I think it is safe to say my interest has increased a bit since then.

Review: Kongen som må ut og hente melk

From time to time, interesting picture books for children pop up on the Norwegian market. Some of the time the subject is the royal family. One such excellent book was Olavs første skitur by Tor Bomann-Larsen.

A new one in this category is Kongen som må ut å hente melk by Tora Marie Norberg. (Translation of title: The King who has to go get milk)

The essence of the story is that the King (who bears a fair likeness to King Harald) discover at the breakfast table that he does not have any milk left for his breakfast. So he goes to the royal farm at Bygdøy, only to have problems when he tries to milk the royal cows. It results in him having to go to the store to get the milk there instead.

It is a cute story, and the variety of the illustration, and words, make it a fun read. The play on words – starting the sentence on the page the Queen appears with the words Sånn Ja (the pronunciation of Sonja), and the details of the drawings makes it a fun read also for adults.

The story does require a certain amount of suspending reality, as  I don’t think it is very likely that the King cleans all the rooms in the Palace by himself before heading off for bed.

But it is a fun read, and definitely something I would consider reading for young children.

Seeking a team to support…

During the state visit to South Africa last week, King Harald, who is known to be an avid watcher of football, was asked which team he would support in the upcoming World Cup. The World cup will take place in South Africa next summer, and the logical choice for the King – Norway – did not manage to qualify for it.

“That is a good question,” the King replied before he concluded that he had not yet thought about it.

The king also clarified that he would be watching the championships from home and not make another journey to South Africa.

The latter will make for easier travel time to Stockholm to the wedding of his goddaughter, Victoria, which takes place around the same time as the group matches are played.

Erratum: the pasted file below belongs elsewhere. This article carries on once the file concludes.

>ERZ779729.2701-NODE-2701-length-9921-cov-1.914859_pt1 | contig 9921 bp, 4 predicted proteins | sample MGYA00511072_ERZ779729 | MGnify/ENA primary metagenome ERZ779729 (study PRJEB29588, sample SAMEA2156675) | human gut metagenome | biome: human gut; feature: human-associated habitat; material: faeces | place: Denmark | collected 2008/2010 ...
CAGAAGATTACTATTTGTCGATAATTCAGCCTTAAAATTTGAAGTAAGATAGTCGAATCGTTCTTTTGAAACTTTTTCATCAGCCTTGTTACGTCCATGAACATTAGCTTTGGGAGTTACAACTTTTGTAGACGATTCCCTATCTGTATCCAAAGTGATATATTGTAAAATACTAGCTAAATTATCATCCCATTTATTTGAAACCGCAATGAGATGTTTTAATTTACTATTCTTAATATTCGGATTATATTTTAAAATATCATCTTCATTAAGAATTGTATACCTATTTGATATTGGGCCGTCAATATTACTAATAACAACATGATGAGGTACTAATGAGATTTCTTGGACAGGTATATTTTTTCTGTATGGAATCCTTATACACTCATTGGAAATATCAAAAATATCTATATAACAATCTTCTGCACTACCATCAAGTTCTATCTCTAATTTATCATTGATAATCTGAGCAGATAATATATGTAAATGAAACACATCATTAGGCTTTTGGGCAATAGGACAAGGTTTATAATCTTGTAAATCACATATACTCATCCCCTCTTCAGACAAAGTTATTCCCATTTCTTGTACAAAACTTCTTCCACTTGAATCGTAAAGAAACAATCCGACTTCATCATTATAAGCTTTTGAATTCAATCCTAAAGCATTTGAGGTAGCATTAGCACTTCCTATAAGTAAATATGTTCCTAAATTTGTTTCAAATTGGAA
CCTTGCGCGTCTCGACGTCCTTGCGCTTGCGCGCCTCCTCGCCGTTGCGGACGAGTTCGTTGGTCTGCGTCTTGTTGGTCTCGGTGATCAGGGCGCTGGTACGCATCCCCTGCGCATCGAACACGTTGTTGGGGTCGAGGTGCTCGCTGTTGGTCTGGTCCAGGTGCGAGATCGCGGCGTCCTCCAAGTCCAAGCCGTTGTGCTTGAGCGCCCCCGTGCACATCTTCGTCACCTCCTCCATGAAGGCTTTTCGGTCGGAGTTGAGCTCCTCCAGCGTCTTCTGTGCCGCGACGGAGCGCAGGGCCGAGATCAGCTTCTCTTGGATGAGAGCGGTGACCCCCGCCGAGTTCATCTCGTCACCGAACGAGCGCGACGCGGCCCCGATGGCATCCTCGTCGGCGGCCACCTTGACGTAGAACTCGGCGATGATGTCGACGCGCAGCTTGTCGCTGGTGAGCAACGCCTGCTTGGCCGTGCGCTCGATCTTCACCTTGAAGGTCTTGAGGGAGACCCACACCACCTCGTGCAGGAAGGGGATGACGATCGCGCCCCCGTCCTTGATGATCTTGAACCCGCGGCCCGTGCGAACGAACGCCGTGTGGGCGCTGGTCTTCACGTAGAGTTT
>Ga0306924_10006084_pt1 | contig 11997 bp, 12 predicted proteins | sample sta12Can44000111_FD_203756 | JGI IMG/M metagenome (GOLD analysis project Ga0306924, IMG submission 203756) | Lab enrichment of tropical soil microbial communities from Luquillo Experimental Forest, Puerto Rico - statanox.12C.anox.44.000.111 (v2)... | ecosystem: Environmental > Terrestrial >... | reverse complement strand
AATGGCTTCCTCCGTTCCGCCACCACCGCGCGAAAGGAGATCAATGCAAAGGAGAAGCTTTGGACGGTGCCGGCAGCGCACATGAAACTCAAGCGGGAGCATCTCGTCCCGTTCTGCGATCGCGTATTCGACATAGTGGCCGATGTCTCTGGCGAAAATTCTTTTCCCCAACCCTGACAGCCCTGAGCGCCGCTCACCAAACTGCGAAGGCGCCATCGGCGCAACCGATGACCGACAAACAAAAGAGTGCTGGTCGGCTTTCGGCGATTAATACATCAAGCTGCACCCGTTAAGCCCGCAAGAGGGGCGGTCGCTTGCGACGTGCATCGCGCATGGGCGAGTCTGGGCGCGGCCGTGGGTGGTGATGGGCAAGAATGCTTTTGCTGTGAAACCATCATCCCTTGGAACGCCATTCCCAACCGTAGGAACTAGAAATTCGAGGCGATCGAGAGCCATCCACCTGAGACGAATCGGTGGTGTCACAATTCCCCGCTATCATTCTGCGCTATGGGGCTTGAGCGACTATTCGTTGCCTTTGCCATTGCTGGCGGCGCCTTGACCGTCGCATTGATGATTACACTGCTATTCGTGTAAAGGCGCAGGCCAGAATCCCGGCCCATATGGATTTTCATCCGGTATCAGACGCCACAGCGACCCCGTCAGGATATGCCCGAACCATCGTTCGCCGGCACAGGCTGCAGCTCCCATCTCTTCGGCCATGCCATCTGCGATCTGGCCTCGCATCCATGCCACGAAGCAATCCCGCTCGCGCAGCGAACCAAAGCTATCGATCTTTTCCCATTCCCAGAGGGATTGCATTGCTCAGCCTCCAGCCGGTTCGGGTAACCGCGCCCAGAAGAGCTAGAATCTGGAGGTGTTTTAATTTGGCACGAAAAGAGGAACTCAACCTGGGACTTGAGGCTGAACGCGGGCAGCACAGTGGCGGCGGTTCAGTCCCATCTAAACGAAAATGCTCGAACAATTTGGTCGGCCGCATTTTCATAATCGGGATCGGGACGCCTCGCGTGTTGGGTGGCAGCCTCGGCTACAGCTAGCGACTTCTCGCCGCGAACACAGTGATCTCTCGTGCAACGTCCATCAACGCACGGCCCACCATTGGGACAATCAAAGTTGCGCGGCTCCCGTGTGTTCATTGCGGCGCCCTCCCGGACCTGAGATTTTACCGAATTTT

Queen Sonja visited a Norwegian Mosque

For the first time, Queen Sonja of Norway visited the newest Norwegian Mosque, to learn more about the religion and the culture. It was opened in February, 2009. It is also the location of the Islamic Cultural Centre Norway. The Queen wore a more conservative outfit than usual, covering her hair with a scarf.

In the middle of her visit, she opened the exhibition: “Islamic Exhibition 2009.” It is designed to inform the Norwegian population of Islam, and, hopefully, minimize misunderstandings that can arise between the two cultures.

Aftenposten has a video of the event. In her speech, she praised the women at the center and the network they have created. She said it was impressive to meet so many resourceful and engaged women, and urged them to keep going.

Name change.

There are things the King can help with, but mostly, he’s rather powerless. That was something a six-year-old boy discovered after he wrote a letter to King Harald.

The boy was not happy with his own name, and wanted to change it to Sonic X, after the Japanese anime of the same name.

His parents delayed sending the letter for a while, but their son wore them down. (As only six-year-olds can, I presume.)

The reply from the King was that he couldn’t help with the matter. The reason for that is that to change your name in Norway, you have to be above the age of 18. And there’s little the King can do against that.

Tea Party at the Palace

Today, Queen Sonja and Crown Princess Mette-Marit hosted a tea party at the Palace in Oslo. The guests were 15 immigrant women, from various organizations, and the occasion was the International Women’s Day, which was yesterday. It is the first time the Palace is hosting such a gathering. 

Continue reading “Tea Party at the Palace”

King Harald in Bergen

Today was the installation of Halvor Nordhaug as the new Bishop of Bjørgvin diocese. He is taking over from Ole D. Hagesæther, and is the 35th bishop in the history of the diocese, which goes back to the reformation. 

 

As the head of the Church of Norway, King Harald was present at the installation. A picture of the King and the newly ordained bishop walking out of Bergen cathedral can be seen here.